Because of his connections during the war and at the National Institutes of Health (NIH) after the war, Dr. Pillsbury helped secure financial funding of dermatologic research elevating dermatology in the scientific community, explained Lawrence Charles Parish, MD, clinical professor of dermatology and cutaneous biology, and director of the Jefferson Center for International Dermatology at the Jefferson Medical College of Thomas Jefferson University in Philadelphia.

Dr. Moschella recalled when he worked at the U.S. Naval Hospital in Philadelphia in the late 1940s. Shortly after explaining to Dr. Pillsbury that there was no research budget, he received a $10,000 grant to conduct studies. “If you needed something in the military, you just asked Dr. Pillsbury,” he said. [pagebreak]

A founding member of the Dermatology Foundation, Dr. Pillsbury was the logical choice for its first president. “It’s one of the reasons why the foundation got off to a good start,” said Eugene Van Scott, MD, an investigative researcher who helped establish the Dermatology Branch of the National Cancer Institute and served as its chief for more than 15 years. Dr. Pillsbury also has the distinction of serving as president of all six national dermatologic organizations in this country. In addition to medals given for his military service, he was bestowed the highest awards in his field. Dr. Pillsbury was an honorary member of dermatologic societies around the world. He also wrote five textbooks and published more than 100 scientific articles.

Since 1984, the University of Pennsylvania has hosted the Annual Pillsbury Dinner and Lecture. “His trainees established the lectureship in his honor,” explained Dr. Cotsarelis, who speaks at the dinner. “It’s an indication of how well loved he was.” While Dr. Cotsarelis didn’t know Dr. Pillsbury personally, he worked with Dr. Kligman, who did, and still remembers hearing stories about him. “Albert Kligman held Pillsbury in the highest regard. The word he always used was ‘angelic.’” And Dr. Kligman saw Dr. Pillsbury’s other talents firsthand as well, Dr. Cotsarelis said. “One day, he was amazed to see Pillsbury sit down and play the piano. There was a musical side to him that not many people were aware of.”

Walter F. Lever (1909-1992)

Walter F. Lever, MD, immigrated to the United States in 1936 from Germany where he received his training as a dermatologist. After finishing his residency at Harvard Medical School and Massachusetts General Hospital in Boston, he stayed on to do research in internal medicine. His focus was two-fold: bullous disease and dermatopathology. After receiving a grant from the NIH, Dr. Lever started his own research lab. Next, he was appointed assistant professor of dermatology at Harvard. Eight years later, Dr. Lever was named professor and chair of dermatology at Tufts University Medical School in Boston. “The department grew remarkably under his leadership, in part, because he was able to obtain NIH support for his research and training,” noted Dr. Moschella, who met Dr. Lever in the 1950s. He was also chief of dermatology at the Tufts service at Boston City Hospital and the New England Medical Center and remained a dermatologic consultant at Massachusetts General. [pagebreak]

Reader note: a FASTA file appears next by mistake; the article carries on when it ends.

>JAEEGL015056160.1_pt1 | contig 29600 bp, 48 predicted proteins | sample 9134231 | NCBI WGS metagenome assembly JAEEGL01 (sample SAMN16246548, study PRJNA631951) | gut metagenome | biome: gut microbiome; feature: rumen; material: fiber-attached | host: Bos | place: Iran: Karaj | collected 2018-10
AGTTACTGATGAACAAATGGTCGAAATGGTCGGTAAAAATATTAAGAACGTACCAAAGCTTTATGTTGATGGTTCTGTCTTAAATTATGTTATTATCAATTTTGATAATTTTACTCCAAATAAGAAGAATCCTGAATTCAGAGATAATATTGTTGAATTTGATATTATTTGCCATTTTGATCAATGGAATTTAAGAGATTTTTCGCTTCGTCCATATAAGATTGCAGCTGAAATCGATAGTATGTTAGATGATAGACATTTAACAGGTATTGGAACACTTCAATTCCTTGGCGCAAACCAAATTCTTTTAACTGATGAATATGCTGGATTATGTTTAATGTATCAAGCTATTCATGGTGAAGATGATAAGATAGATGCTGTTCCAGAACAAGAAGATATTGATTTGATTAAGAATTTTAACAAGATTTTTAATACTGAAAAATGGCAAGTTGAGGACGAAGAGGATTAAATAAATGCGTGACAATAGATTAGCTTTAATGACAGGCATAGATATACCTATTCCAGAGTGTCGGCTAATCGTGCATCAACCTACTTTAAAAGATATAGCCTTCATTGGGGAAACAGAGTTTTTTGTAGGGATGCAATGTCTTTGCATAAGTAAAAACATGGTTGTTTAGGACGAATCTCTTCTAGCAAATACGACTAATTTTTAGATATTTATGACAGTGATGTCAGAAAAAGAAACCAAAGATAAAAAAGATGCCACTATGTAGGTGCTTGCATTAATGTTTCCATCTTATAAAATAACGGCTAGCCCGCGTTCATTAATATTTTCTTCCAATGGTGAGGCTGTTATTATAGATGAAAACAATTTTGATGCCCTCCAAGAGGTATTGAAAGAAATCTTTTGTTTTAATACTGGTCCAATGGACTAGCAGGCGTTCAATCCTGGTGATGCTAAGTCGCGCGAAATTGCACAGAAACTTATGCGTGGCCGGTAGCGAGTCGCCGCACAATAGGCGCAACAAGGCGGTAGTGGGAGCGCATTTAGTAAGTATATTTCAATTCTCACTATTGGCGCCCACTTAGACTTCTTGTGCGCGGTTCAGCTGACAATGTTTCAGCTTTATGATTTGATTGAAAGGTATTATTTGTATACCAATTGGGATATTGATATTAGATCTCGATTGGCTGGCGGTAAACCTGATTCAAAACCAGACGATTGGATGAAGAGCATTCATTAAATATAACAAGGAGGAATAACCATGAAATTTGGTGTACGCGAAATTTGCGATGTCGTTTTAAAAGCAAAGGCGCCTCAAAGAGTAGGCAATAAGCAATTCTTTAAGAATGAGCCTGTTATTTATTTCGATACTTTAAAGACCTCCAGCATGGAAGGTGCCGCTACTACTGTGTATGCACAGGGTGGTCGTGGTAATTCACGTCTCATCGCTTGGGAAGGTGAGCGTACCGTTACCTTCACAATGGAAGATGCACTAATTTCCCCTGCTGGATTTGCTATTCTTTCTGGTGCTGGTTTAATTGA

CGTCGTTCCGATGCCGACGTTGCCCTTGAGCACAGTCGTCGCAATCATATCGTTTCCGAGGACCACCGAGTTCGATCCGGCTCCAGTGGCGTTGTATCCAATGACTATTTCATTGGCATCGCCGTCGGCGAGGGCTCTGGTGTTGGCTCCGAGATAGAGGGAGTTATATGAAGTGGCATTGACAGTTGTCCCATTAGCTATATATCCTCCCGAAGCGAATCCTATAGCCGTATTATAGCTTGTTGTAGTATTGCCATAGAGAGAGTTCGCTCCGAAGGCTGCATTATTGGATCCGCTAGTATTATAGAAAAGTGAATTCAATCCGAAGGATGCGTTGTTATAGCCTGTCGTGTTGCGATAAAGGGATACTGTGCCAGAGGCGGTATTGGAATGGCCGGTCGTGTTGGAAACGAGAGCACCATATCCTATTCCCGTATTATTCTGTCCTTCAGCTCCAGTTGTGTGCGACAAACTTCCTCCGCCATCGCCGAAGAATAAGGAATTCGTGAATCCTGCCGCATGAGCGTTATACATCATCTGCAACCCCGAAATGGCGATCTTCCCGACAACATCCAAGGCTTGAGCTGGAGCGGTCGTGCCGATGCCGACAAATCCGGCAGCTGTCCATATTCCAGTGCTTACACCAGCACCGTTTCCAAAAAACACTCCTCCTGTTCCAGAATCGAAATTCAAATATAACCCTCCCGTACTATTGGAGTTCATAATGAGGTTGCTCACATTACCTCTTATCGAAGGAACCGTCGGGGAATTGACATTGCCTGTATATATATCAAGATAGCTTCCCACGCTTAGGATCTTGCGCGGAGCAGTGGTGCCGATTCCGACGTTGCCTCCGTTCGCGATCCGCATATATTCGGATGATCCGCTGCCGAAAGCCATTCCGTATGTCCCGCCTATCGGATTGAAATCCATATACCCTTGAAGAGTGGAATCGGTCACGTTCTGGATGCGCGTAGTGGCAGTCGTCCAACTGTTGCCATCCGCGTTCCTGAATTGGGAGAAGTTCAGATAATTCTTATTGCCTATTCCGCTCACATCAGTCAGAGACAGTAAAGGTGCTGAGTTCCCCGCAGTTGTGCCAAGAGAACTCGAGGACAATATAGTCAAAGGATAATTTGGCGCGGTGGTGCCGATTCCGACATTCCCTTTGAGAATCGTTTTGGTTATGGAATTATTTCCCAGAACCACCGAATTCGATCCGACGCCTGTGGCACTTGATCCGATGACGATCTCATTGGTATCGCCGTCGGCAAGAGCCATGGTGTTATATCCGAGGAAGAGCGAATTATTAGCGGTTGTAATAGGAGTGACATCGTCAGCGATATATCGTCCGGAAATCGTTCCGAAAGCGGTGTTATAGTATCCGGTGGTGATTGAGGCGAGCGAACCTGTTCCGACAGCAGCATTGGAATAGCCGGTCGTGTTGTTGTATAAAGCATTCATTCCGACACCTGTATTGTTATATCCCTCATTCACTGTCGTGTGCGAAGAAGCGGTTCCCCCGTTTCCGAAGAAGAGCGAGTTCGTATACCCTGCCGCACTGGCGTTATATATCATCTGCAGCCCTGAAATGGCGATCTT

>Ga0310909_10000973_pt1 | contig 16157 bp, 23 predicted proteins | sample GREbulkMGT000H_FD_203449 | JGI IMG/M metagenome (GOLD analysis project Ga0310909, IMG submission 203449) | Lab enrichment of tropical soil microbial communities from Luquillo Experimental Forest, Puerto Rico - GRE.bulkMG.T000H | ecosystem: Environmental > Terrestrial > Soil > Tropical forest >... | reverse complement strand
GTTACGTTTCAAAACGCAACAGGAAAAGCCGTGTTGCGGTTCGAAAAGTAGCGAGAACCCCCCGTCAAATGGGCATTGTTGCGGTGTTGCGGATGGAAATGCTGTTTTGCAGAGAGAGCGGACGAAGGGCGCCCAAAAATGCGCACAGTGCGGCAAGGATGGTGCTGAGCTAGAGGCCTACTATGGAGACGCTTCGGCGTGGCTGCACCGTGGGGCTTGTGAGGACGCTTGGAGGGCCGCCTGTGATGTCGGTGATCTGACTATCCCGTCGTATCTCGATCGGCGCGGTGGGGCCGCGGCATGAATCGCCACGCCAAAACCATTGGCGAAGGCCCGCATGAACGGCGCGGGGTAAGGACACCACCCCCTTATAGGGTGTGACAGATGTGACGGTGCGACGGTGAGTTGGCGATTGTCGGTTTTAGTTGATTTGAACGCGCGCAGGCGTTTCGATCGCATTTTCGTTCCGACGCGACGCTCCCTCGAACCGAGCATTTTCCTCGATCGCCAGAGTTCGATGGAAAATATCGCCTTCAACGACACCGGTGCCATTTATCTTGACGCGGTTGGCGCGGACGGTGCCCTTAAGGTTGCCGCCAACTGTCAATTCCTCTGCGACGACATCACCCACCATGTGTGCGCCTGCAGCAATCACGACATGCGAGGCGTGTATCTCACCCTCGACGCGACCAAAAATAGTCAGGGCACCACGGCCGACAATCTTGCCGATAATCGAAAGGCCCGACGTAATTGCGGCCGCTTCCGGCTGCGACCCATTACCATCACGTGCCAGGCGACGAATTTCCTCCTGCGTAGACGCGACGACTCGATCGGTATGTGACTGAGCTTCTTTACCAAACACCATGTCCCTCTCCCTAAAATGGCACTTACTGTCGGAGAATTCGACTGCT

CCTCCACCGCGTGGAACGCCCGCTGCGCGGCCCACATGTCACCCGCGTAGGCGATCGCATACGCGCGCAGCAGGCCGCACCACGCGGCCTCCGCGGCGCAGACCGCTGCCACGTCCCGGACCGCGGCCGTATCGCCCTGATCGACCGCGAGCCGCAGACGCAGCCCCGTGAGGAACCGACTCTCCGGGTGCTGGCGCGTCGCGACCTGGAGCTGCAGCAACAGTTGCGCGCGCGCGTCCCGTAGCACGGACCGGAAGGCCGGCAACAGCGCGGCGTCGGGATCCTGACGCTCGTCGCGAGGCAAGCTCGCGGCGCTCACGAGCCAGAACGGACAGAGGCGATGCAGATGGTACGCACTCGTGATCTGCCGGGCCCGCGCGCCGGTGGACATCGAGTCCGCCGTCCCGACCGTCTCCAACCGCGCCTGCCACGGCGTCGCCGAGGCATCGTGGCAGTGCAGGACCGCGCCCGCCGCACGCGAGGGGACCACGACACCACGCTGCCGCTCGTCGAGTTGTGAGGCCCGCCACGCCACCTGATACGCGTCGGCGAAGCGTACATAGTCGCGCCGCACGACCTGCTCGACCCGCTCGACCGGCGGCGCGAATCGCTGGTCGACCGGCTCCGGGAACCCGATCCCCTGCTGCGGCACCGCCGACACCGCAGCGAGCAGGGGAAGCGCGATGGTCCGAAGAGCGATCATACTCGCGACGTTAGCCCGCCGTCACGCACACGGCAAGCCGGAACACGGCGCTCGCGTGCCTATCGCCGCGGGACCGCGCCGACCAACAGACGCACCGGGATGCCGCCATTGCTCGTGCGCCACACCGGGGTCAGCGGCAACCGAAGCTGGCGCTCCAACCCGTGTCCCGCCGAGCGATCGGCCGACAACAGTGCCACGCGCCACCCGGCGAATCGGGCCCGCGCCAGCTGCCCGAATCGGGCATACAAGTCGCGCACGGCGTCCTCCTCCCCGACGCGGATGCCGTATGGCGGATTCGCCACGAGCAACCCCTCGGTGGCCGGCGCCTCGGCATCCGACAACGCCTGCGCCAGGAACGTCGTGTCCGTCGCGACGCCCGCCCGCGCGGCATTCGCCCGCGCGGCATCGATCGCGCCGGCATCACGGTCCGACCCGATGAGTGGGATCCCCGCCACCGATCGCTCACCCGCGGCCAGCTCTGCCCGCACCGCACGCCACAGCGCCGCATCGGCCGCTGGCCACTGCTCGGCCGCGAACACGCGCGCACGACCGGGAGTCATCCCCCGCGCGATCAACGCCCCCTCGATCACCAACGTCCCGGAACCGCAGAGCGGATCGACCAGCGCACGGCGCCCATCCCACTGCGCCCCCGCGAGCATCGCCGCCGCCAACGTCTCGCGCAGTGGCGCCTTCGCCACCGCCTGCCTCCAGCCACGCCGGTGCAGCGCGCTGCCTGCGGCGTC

After World War II, Dr. Lever began giving courses in dermatopathology designed for physicians who were returning to practice after serving in the armed forces. Because there was no textbook to use, Dr. Lever wrote one. Now in its tenth edition, Histopathology of the Skin was the first dermatopathology textbook written in English, Dr. Moschella said. Dr. Lever was involved in writing eight of the 10 editions, which have been translated into several languages. Dr. Lever also authored two other textbooks, one of which he wrote with his wife Gundula Schaumburg-Lever, MD, and nearly 180 scientific articles. Among the latter is the first paper published in the JAAD in 1979.

Dr. Moschella routinely attended Dr. Lever’s pathology lectures at Massachusetts General. “Walter was a very forceful teacher and a good clinician,” he said. Dr. Lever was instrumental in teaching dermatopathology to generations of dermatopathologists, pathologists, and dermatologists.

He also was known as a worldwide authority on blister diseases, Dr. Moschella said. His research on bullous diseases led him to distinguish between pemphigus vulgaris, bullous pemphigoid, and dermatitis herpetiformis. Dr. Lever separated the blister diseases and cleared up a lot of confusion about them, Dr. Moschella said. Dr. Lever promoted the treatment of pemphigus vulgaris and bullous pemphigoid with an initial high dose of corticosteroids.

Dr. Lever was a founding member and past president of the American Society of Dermatopathology. He held an honorary membership in 16 dermatologic societies throughout the world. “Walter had a passion for what he did,” Dr. Moschella said. “He had a twinkle in his eye and a lot of energy. He was a little guy; I don’t know how he had so much energy. He never walked, he ran. When he talked, you couldn’t shut him up.” In addition to his energy, Pantheon notes Dr. Lever’s many hobbies, among them mountain climbing, skiing, travel, classical music, and opera.

Although Dr. Lever retired from the university in 1976, he continued to work in private practice and at his dermatopathology lab with his wife. In 1983, they returned to Dr. Lever’s native Germany, where Gundula took over the dermatopathology department at Tübingen. [pagebreak]

Frederic E. Mohs (1910-2002)

Frederick E. Mohs, a general surgeon, is responsible for transforming dermatology into a surgical as well as medical specialty.

As a medical student and then cancer research fellow at the University of Wisconsin-Madison, Dr. Mohs pioneered the concept of microscopic control of skin cancer. He developed a zinc chloride paste that when applied to tumors as a topical fixative penetrated the tissue without causing systemic toxicity. Next, he used surgical excision to remove the tumor and a microscope to examine the tumor’s margins. These steps were repeated until the entire tumor was removed and the margins cleared. The wound was allowed to heal by secondary intention.